Fitch threatens to downgrade the US

AFP Photo/Miguel Medina
The US-based Fitch rating agency could downgrade the AAA US sovereign credit rating, if the country doesn’t review its tax and spending issues by 2013.

Washington needs to make a plan to address its fiscal and spending issues in a "sensible way," and not with a "slash and burn" approach, David Riley, managing director of Fitch, told Bloomberg TV. “If they can’t really put that together in the first half of 2013, there is a significant threat to the loss of the triple-A rating from Fitch,” he stressed.

The so-called "fiscal cliff" that the US faces at the end of the year is a real concern for investors, he said.

The “fiscal cliff” refers to a significant reduction in the budget deficit and corresponding slowdown of the economy, as significant tax increases come into effect at the beginning of 2013 due to the expiry of a number of laws. But if the US lawmakers cancel some or all of the scheduled tax increases and spending cuts, it would add to the deficit and boost the debt burden.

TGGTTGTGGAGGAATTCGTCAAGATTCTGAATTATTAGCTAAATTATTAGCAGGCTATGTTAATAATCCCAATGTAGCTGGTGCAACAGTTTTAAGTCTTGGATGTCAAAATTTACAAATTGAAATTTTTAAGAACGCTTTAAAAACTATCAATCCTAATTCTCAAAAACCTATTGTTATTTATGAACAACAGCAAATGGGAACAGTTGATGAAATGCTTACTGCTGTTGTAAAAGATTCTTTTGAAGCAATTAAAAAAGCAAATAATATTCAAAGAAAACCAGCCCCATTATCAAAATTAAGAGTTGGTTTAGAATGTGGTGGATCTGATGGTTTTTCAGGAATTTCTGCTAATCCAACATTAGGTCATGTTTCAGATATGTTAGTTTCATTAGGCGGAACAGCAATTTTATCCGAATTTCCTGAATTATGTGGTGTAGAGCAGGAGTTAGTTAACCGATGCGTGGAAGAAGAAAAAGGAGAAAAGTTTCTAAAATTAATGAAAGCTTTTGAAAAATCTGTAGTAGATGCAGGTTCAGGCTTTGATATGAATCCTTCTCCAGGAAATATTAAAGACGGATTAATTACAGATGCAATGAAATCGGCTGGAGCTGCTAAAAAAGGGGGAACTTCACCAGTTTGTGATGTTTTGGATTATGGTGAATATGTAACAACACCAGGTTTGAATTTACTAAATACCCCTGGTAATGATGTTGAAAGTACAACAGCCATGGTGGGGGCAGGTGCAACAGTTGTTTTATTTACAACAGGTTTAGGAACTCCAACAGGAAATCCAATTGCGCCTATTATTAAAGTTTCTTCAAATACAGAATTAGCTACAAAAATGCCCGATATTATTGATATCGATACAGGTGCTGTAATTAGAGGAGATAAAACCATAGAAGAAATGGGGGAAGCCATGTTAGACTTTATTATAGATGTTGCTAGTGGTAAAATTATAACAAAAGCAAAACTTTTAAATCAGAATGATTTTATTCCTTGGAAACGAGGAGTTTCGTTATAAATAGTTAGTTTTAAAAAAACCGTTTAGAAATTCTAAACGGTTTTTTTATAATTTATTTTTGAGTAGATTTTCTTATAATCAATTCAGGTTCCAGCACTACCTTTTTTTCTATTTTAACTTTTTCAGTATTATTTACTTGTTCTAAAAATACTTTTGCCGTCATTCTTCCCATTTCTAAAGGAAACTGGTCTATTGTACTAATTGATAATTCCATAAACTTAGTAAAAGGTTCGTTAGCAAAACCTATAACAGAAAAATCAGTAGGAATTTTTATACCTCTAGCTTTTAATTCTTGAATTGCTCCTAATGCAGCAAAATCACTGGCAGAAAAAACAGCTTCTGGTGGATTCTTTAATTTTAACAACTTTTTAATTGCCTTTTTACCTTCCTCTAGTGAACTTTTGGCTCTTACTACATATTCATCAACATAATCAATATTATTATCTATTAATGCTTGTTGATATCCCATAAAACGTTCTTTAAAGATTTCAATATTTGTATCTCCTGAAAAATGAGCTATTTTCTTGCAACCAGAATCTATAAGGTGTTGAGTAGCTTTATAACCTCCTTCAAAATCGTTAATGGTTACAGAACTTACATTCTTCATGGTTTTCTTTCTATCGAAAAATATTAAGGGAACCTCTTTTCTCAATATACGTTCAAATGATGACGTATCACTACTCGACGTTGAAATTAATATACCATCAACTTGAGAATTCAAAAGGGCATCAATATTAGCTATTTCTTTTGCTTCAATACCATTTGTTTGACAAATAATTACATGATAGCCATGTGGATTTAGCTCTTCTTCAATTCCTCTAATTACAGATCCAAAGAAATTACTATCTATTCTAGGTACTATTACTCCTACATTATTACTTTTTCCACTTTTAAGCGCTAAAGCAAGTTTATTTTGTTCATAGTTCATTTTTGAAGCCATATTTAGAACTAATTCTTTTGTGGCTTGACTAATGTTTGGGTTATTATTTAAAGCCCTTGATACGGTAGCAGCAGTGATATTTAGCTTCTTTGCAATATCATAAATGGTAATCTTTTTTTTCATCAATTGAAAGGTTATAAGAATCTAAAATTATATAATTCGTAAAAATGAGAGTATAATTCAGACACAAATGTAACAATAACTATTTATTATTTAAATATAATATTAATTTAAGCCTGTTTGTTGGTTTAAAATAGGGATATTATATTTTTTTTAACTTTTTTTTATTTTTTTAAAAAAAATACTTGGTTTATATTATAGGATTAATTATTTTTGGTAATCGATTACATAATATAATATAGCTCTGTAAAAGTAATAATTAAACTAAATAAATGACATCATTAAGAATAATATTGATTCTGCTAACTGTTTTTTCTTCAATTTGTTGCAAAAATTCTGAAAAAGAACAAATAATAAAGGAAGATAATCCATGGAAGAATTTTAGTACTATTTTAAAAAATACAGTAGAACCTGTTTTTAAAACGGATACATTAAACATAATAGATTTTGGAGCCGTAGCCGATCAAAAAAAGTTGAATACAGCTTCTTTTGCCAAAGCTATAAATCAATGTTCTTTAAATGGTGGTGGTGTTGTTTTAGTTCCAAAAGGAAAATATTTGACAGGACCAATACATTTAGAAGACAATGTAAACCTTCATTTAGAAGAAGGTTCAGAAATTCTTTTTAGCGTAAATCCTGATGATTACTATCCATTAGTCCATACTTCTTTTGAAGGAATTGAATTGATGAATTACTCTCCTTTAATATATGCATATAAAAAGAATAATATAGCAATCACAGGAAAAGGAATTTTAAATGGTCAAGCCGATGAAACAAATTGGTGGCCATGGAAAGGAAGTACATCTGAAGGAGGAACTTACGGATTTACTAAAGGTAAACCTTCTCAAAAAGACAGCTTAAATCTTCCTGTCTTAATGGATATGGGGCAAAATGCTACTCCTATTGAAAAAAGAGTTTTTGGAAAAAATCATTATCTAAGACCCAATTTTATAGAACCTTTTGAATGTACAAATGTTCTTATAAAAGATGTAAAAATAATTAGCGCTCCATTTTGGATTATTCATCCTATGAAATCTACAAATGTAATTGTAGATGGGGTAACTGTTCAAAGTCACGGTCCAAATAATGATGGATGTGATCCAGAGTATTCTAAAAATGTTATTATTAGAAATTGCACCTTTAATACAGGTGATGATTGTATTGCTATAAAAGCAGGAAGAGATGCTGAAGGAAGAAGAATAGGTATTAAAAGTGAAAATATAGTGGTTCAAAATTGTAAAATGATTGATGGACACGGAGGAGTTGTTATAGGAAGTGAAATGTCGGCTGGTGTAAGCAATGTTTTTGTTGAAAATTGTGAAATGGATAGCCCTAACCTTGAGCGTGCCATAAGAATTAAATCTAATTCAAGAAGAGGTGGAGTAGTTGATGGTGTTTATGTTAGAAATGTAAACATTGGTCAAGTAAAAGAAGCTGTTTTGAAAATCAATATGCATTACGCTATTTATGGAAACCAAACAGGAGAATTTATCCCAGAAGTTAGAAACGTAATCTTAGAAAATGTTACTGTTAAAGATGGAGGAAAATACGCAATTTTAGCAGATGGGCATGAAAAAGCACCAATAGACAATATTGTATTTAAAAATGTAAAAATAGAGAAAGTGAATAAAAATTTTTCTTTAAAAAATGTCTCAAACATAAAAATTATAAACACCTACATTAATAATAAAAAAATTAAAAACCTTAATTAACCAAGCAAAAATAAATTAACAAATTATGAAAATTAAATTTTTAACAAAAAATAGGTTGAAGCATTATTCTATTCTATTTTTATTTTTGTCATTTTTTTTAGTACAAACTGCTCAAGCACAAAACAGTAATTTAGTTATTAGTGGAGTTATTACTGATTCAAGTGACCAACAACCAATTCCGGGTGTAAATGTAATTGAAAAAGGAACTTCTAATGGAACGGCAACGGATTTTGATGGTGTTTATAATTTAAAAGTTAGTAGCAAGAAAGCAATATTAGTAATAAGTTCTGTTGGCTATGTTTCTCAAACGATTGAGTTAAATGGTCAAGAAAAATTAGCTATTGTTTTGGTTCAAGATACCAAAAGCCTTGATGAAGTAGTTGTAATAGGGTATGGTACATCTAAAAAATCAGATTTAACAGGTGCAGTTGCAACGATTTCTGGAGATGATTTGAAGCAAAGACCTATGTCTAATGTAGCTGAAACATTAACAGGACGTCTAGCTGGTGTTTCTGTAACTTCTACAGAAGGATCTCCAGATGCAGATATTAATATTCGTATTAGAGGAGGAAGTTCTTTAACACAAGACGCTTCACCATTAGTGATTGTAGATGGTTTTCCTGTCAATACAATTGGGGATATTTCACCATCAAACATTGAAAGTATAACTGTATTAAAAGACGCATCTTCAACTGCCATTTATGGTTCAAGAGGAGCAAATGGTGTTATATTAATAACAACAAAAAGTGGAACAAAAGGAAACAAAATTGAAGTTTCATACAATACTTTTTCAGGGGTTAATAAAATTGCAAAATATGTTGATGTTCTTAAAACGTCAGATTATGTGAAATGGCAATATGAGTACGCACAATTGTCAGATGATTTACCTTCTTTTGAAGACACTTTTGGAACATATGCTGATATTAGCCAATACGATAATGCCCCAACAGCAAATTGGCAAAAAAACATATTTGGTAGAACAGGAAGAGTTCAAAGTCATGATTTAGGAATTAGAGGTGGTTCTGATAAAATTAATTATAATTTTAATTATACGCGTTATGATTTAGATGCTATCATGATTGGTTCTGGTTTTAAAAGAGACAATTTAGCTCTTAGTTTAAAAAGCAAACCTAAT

Meanwhile, Fitch has also downgraded seven Italian mid-sized banks. The affected banks include Banca Popolare di Sondrio and Banco di Desio e della Brianza, Banca Popolare di Milano. The agency has also downgraded the Banca Carige, Banca Popolare di Vicenza, Credito Valtellinese and Veneto Banca. The outlook for of all banks is negative.

The move “reflects the pressure arising from the current challenges in the operating environment, where access to wholesale funding has become more difficult and pressure on profitability remains high”.